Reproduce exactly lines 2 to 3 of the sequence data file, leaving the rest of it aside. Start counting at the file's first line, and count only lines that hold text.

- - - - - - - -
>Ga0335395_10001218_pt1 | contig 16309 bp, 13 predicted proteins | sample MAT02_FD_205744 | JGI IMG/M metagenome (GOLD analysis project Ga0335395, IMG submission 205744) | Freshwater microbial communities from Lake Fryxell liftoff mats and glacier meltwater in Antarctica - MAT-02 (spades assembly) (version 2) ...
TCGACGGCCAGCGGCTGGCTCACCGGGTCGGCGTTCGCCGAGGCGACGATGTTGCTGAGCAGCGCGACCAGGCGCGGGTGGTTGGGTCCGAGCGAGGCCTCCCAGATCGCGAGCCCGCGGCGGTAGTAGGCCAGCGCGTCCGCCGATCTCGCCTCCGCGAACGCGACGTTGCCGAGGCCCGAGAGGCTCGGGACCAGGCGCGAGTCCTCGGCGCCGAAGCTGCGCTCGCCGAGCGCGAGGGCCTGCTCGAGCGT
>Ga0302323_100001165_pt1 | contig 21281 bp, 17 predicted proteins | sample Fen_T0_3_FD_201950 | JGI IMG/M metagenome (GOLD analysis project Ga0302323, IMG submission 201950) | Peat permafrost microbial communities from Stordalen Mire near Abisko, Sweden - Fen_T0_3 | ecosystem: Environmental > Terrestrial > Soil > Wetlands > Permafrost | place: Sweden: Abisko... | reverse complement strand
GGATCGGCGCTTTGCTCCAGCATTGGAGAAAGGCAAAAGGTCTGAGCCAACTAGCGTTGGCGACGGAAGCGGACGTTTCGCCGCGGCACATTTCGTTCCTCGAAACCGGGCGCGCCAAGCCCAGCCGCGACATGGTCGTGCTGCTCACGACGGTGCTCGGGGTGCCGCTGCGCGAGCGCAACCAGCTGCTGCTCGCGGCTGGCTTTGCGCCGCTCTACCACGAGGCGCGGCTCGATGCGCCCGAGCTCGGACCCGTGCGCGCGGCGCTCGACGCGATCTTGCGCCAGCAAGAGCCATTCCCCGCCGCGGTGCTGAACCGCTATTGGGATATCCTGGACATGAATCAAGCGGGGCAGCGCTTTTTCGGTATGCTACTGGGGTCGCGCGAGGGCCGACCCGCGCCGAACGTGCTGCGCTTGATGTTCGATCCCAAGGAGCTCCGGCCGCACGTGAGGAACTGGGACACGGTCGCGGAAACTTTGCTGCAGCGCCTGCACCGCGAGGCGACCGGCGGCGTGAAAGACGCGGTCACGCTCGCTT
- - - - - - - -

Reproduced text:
TCGACGGCCAGCGGCTGGCTCACCGGGTCGGCGTTCGCCGAGGCGACGATGTTGCTGAGCAGCGCGACCAGGCGCGGGTGGTTGGGTCCGAGCGAGGCCTCCCAGATCGCGAGCCCGCGGCGGTAGTAGGCCAGCGCGTCCGCCGATCTCGCCTCCGCGAACGCGACGTTGCCGAGGCCCGAGAGGCTCGGGACCAGGCGCGAGTCCTCGGCGCCGAAGCTGCGCTCGCCGAGCGCGAGGGCCTGCTCGAGCGT
>Ga0302323_100001165_pt1 | contig 21281 bp, 17 predicted proteins | sample Fen_T0_3_FD_201950 | JGI IMG/M metagenome (GOLD analysis project Ga0302323, IMG submission 201950) | Peat permafrost microbial communities from Stordalen Mire near Abisko, Sweden - Fen_T0_3 | ecosystem: Environmental > Terrestrial > Soil > Wetlands > Permafrost | place: Sweden: Abisko... | reverse complement strand